I just finished reading 'Stop Walking on Eggshells: Taking Your Life Back When Someone You Care About Has Borderline Personality Disorder by Paul Mason MS, Randi Kreger. Not sure what I think of it. The first part felt like they were writing about my H, but then later in the book, to me anyway, it sounded too much like you are supposed to keep living with the BPD person. Sure, if people choose to, its good to know how to best deal with them. But then it made me feel guilty for wanting to leave.
I read Stop Walking on Eggshells a couple years ago already so I don't remember it all, but my recollection was that a lot of the book was directed towards the idea of that if you have chosen to stay in a relationship with someone with BPD, then this is what you need to know and these are the steps you can do to minimize your partner's negative reactions and to maximize your own mental health. But that is NOT to say the author is trying to tell you that you should stay in such a marriage. It is just a guide to help you in case you DO decide to stay.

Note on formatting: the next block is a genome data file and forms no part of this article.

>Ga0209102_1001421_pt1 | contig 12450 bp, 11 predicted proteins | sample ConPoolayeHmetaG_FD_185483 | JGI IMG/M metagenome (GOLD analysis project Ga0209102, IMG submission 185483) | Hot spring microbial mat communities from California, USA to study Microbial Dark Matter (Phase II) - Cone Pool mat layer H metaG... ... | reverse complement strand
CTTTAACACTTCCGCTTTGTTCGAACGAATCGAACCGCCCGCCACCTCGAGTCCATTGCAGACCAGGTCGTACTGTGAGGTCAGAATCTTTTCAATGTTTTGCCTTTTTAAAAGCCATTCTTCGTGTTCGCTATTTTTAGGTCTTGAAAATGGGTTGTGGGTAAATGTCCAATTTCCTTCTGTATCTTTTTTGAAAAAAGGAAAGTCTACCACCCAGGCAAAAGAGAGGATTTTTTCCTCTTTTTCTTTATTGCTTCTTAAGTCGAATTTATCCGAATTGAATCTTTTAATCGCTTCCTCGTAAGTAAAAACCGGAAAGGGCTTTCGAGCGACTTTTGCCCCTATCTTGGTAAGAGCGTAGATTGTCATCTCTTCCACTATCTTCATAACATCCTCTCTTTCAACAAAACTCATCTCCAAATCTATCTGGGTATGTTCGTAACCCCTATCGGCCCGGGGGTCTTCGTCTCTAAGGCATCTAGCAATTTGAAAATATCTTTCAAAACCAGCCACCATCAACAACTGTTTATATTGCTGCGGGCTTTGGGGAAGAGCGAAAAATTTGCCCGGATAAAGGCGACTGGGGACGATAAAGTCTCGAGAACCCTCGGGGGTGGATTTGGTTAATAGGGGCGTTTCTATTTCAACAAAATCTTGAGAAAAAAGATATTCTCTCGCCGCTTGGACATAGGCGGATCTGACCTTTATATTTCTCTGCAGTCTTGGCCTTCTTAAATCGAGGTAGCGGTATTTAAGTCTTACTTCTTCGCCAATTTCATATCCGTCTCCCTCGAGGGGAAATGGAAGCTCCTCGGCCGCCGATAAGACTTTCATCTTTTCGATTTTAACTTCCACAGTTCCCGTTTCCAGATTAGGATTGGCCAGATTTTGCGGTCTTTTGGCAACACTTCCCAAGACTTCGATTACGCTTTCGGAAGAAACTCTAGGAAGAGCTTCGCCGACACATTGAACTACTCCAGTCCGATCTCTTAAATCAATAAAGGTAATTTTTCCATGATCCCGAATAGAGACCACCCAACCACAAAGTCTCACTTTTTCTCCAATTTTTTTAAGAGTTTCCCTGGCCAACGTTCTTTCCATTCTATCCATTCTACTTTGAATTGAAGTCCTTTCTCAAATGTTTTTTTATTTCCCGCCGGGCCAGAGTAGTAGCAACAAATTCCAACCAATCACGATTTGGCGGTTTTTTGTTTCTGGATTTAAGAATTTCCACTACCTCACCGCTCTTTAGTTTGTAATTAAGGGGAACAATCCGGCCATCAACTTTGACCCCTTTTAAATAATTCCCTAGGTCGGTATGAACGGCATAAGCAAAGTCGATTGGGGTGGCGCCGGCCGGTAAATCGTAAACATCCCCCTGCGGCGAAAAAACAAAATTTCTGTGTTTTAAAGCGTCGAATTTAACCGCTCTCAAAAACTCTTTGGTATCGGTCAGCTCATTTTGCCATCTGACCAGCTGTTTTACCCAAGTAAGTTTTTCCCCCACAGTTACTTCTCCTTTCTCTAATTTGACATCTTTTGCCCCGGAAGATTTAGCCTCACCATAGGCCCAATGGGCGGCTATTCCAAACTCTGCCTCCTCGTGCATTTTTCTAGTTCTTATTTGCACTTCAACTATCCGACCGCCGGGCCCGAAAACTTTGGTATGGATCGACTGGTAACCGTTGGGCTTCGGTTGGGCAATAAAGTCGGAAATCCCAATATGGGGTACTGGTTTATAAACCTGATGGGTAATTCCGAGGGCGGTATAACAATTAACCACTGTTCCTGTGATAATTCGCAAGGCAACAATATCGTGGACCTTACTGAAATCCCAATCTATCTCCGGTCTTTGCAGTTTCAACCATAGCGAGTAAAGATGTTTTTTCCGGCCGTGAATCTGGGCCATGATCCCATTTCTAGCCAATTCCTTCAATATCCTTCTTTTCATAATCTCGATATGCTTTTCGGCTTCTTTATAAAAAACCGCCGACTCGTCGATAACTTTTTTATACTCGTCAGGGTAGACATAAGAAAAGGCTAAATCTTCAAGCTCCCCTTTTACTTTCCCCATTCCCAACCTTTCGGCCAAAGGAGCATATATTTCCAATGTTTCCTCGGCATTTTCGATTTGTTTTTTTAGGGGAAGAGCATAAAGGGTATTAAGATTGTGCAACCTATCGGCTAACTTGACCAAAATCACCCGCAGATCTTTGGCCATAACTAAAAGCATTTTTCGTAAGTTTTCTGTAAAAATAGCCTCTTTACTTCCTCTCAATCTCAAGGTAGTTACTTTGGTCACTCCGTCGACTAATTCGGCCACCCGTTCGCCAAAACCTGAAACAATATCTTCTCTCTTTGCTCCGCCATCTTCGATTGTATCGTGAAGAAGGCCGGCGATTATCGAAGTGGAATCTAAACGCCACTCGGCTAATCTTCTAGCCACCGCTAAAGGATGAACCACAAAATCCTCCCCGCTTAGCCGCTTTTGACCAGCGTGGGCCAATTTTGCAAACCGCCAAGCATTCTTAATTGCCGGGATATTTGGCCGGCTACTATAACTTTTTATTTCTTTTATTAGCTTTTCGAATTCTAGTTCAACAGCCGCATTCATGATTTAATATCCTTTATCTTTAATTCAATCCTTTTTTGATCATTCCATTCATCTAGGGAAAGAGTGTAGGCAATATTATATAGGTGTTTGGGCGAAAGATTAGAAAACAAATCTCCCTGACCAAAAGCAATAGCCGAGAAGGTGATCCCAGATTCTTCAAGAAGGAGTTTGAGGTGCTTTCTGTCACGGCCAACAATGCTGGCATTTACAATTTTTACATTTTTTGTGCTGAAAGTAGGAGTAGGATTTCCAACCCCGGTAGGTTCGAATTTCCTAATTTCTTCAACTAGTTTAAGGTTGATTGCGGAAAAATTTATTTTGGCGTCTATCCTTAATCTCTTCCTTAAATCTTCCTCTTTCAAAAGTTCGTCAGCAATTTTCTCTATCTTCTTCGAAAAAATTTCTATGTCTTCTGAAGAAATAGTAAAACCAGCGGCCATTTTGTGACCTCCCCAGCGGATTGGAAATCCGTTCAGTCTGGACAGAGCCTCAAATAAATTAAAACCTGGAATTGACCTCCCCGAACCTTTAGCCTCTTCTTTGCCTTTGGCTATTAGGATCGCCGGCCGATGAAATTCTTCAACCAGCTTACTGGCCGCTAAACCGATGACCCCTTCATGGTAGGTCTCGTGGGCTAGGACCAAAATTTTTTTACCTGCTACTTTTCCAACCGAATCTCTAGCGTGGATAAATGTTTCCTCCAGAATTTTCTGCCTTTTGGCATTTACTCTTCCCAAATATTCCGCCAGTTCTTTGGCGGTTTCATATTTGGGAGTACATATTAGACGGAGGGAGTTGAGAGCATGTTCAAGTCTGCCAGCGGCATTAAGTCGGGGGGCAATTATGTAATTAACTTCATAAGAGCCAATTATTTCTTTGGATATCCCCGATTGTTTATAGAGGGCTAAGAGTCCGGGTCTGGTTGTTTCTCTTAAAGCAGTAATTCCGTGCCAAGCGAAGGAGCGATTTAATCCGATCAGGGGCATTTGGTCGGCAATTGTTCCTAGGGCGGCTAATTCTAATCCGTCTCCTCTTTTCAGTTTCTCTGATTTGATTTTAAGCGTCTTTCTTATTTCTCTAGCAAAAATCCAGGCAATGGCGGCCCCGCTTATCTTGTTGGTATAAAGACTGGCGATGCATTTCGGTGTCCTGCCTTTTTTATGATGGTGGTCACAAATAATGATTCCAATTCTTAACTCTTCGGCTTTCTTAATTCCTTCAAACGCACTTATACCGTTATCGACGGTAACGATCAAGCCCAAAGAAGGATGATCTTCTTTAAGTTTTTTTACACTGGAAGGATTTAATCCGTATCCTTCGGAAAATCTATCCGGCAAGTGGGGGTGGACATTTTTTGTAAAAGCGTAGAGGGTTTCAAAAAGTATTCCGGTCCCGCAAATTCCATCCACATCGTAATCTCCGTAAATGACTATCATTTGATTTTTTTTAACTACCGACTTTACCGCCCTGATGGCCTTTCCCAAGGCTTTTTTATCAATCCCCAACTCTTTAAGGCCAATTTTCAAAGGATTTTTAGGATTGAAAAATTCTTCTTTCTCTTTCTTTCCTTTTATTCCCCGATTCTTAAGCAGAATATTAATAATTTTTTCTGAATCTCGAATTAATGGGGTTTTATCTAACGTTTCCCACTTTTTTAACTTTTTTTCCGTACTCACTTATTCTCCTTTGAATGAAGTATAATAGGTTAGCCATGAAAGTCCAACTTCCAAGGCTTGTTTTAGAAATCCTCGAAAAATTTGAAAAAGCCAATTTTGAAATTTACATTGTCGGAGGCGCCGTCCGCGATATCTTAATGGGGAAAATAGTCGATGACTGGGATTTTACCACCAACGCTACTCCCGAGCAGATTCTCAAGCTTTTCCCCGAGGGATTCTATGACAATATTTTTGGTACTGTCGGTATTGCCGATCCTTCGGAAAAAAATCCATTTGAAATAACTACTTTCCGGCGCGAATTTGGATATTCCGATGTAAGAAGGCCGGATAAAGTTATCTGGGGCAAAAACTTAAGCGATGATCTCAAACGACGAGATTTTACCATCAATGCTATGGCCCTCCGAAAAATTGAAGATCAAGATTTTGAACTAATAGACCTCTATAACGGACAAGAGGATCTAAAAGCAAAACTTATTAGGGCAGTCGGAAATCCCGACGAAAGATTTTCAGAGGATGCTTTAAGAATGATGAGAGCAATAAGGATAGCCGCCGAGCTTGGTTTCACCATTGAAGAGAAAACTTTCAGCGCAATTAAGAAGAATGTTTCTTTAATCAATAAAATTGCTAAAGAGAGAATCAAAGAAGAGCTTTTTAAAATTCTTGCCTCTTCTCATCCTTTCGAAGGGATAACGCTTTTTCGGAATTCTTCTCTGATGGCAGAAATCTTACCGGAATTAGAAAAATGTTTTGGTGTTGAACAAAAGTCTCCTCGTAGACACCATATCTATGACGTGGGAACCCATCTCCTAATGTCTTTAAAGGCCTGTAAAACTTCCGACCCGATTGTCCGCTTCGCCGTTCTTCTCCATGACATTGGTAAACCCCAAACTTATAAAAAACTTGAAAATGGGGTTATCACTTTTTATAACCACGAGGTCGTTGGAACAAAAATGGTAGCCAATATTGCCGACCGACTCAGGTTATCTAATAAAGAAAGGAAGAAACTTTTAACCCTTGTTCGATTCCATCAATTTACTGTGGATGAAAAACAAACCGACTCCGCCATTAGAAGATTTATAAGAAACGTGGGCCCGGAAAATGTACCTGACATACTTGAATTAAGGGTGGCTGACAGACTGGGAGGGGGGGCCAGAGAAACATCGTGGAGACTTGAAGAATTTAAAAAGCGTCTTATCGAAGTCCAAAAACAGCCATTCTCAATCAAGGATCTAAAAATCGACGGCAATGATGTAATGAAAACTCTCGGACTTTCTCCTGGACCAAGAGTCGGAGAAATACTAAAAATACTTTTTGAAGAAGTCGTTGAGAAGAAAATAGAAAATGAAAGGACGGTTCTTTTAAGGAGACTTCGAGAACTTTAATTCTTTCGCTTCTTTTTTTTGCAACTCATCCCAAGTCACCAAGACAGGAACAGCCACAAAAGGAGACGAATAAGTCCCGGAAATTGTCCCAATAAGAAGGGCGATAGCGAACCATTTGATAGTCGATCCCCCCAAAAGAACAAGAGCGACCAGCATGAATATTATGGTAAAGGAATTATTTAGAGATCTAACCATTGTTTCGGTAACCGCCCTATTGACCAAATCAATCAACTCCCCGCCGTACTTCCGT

So I did just quick-flip through it and I think you'll find Chapter 12 discusses the questions you should ask yourself to help you decide whether to stay or leave. The key issue is whether you can be happy in such a relationship and whether you can make the kinds of changes you need to make to be healthy. You cannot get your partner to make changes though you can set your own boundaries which will result in certain changes. So you would really have to decide whether implementing the strategies described in the book are things you can do and then once you have tried them, is the net result something you can live with despite the fact that a BPD person will always have BPD issues.
But I really didn't have the sense that the book was intended to make you feel like you should be able to be happy or feel fulfilled doing all of that. That is something that only you can know for sure. And nothing can force you to be happy about something or comfortable about something that you honestly just plain are not!!!
Also, although there are some things in common with a BPD and an NPD, they really are quite different, too. I had the impression that you were thinking it was more an issue of NPD with your H. And I get the impression that is a bit tougher to deal with even than BPD. (And for that you might want to read The Wizard of Oz and Other Narcissists: Coping with the One-Way Relationship in Work, Love, and Family.)
I haven't read the Splitting book, though and I don't remember anyone reviewing it here. So let us know what you think once you've finished it!